In trying to live in the moment I’ve gotten myself so stressed thinking about it and not wanting to waste the moment that by the time I was done…well, the moment was gone and I was a frazzled mess. Dwelling on the passage of time takes away from the enjoyment so I consciously try not to unconsciously think about it.


  10. reocochran
    Jan 17, 2016 @ 00:00:53

    Mike, I have always respected my Dad asking various experts, scientists and friends, “How big is your God?” He thought anything was possible, including so many things that he worked on at NASA. After being in the Ancient Astronaut Society with Erich Van Daniken, Carl Sagan, and others who imagined being visited by outer space aliens, I laugh when people don’t believe in all our (and God’s) limitless possibilities.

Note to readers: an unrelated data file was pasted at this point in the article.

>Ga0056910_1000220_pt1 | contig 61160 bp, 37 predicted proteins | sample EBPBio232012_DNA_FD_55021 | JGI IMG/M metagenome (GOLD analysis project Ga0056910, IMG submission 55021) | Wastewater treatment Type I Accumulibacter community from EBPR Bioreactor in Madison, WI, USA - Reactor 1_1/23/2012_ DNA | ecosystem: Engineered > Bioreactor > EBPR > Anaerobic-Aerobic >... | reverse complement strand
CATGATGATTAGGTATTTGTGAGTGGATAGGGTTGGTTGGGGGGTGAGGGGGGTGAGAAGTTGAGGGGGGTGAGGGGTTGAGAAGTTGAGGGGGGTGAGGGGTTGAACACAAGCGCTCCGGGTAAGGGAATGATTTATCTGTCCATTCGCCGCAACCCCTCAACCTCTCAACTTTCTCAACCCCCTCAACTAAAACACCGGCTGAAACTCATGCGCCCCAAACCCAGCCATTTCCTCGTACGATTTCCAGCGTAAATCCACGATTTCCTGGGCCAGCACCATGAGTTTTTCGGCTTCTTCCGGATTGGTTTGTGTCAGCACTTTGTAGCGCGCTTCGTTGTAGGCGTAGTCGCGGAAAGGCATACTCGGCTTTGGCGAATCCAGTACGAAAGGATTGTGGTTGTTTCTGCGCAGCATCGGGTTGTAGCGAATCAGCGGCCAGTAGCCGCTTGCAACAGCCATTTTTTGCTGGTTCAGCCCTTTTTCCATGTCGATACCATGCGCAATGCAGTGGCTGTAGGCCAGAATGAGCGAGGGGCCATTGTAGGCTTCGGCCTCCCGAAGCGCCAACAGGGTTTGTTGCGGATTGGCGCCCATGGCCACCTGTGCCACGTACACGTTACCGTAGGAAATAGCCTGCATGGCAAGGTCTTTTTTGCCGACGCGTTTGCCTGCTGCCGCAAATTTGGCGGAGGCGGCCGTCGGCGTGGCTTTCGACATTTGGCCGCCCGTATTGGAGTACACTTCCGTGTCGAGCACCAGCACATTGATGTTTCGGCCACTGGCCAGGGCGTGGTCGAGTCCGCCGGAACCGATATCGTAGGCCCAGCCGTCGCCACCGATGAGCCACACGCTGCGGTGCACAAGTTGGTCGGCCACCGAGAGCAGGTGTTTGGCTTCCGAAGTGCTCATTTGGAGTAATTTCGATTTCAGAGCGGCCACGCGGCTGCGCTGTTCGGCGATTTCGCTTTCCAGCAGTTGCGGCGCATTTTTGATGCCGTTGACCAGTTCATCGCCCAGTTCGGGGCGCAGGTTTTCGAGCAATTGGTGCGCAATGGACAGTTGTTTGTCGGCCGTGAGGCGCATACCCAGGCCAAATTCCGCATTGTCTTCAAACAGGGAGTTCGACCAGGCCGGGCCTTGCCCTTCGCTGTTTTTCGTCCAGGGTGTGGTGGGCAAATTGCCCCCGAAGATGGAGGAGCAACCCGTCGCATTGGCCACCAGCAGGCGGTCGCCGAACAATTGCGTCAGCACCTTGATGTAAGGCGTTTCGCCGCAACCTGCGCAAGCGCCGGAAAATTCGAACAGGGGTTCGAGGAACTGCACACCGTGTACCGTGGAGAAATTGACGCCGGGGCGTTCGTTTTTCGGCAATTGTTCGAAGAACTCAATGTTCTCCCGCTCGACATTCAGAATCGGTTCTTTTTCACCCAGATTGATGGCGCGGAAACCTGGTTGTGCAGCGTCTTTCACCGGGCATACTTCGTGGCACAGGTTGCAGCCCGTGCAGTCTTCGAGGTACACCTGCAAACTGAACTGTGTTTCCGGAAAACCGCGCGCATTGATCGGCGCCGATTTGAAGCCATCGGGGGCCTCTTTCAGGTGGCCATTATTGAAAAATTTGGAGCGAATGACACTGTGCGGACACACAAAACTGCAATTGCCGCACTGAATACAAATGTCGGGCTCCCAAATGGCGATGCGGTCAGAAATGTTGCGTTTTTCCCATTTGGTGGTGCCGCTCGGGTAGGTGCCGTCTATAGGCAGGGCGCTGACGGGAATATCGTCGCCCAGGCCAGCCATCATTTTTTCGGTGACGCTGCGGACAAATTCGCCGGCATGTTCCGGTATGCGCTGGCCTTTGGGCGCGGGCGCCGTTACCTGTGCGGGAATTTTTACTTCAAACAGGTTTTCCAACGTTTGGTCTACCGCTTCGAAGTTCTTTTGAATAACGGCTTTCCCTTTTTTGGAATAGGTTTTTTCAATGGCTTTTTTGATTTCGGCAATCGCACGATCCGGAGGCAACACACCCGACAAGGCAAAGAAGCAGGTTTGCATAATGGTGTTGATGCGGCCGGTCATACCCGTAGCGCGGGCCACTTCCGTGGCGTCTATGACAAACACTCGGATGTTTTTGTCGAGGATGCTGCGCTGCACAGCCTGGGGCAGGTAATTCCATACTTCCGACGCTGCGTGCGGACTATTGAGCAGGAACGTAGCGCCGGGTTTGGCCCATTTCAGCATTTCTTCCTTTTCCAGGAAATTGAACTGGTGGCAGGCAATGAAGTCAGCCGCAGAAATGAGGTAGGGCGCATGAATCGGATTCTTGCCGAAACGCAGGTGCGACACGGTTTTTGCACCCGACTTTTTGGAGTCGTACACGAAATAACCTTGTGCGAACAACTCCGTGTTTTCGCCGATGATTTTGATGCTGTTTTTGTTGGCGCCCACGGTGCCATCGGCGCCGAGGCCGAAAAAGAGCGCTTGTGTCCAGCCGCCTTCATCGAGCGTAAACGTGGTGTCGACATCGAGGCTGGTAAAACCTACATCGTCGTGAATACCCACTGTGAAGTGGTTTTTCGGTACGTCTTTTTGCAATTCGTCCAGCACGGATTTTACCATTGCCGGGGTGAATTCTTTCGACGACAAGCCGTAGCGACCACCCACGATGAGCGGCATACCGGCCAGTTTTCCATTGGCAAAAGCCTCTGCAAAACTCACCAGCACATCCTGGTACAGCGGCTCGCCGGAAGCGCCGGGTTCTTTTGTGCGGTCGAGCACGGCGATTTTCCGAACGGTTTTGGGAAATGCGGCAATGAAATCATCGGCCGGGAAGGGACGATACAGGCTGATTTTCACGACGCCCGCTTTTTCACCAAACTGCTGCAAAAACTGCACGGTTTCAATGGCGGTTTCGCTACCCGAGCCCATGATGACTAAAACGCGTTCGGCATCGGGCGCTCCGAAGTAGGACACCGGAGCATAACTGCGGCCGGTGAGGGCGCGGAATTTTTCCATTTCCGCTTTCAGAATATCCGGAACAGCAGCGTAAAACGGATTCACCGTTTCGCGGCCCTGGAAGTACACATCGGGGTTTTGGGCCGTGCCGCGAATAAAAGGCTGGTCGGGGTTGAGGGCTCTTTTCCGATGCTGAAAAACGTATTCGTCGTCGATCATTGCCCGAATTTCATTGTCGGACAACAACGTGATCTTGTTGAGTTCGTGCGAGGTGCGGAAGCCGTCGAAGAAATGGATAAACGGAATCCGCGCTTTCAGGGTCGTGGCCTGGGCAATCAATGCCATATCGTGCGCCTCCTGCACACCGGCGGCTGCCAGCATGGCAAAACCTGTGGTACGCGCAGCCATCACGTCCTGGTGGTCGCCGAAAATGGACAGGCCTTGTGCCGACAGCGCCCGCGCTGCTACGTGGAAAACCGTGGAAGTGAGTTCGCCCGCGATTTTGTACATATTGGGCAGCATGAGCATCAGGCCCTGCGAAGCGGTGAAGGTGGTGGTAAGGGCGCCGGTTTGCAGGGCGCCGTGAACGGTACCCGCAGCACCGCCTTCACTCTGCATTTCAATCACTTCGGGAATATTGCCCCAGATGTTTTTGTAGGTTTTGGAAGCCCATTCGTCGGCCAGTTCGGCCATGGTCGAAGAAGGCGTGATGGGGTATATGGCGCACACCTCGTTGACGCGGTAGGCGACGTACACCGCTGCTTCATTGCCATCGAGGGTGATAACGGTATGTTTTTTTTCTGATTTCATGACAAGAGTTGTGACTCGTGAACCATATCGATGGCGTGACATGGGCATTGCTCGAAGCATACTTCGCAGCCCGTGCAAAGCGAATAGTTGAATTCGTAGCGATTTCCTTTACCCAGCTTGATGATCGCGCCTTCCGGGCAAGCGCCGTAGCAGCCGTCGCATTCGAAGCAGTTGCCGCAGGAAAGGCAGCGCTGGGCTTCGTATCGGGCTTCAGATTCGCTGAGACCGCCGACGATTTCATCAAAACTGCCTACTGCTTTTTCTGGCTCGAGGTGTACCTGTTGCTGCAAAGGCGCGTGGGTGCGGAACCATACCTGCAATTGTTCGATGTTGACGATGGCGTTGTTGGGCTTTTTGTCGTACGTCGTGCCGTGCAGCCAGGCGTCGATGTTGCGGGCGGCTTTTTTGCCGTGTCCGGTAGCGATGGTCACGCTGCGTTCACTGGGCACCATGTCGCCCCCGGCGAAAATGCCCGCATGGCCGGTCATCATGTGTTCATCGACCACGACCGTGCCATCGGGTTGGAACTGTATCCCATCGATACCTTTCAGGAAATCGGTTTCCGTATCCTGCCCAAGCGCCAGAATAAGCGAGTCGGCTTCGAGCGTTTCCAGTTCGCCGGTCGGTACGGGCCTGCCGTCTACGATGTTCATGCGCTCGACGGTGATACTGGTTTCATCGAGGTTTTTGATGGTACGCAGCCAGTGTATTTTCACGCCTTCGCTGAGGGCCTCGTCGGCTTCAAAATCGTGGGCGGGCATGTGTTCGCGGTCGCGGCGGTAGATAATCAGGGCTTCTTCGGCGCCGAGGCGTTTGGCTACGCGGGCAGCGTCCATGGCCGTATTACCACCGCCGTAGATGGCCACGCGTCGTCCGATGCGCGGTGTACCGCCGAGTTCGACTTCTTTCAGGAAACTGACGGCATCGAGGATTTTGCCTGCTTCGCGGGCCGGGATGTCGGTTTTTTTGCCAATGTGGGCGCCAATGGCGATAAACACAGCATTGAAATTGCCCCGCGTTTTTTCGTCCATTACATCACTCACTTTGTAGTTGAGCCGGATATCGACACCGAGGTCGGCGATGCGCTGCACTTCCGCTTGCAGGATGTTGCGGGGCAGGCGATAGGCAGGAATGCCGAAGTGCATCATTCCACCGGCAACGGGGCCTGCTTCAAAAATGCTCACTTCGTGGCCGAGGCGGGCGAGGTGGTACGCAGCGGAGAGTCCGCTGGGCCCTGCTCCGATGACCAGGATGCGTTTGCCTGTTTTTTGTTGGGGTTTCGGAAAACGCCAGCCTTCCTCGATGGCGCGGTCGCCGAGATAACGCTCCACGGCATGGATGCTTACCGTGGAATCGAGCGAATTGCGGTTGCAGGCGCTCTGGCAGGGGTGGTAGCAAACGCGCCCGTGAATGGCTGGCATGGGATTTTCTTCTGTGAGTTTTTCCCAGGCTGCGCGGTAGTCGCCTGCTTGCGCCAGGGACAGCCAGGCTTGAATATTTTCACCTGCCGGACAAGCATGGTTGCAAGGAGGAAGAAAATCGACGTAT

11. imaginenewdesigns12
    Jan 17, 2016 @ 04:38:12

    Thank you for liking “Return.” Your thought-provoking post brought to mind an essay I wrote on time when I was in college. My English teacher did not agree with me when I wrote that time was a man-made illusion. He pointed out that his graying hair was evidence that time was real. He gave some other “proof” too, but I can’t remember what that proof was. I was not really convinced by his arguments. I am glad to come across someone who is open to a more wider perspective of time. Perhaps the time we perceive now is just one type of time. Time could exist on other levels that we simply do not have the capacity to comprehend.


  12. penneyvanderbilt
    Jan 21, 2016 @ 18:25:49

    Reblogged this on Ancien Hippie.


  13. noellevignola
    Feb 13, 2016 @ 23:46:20

    Loved this piece. Just loved it.


  14. Anna Waldherr
    Jul 03, 2016 @ 06:40:26

    Someone who reads Augustine!? Now there’s a real find. 🙂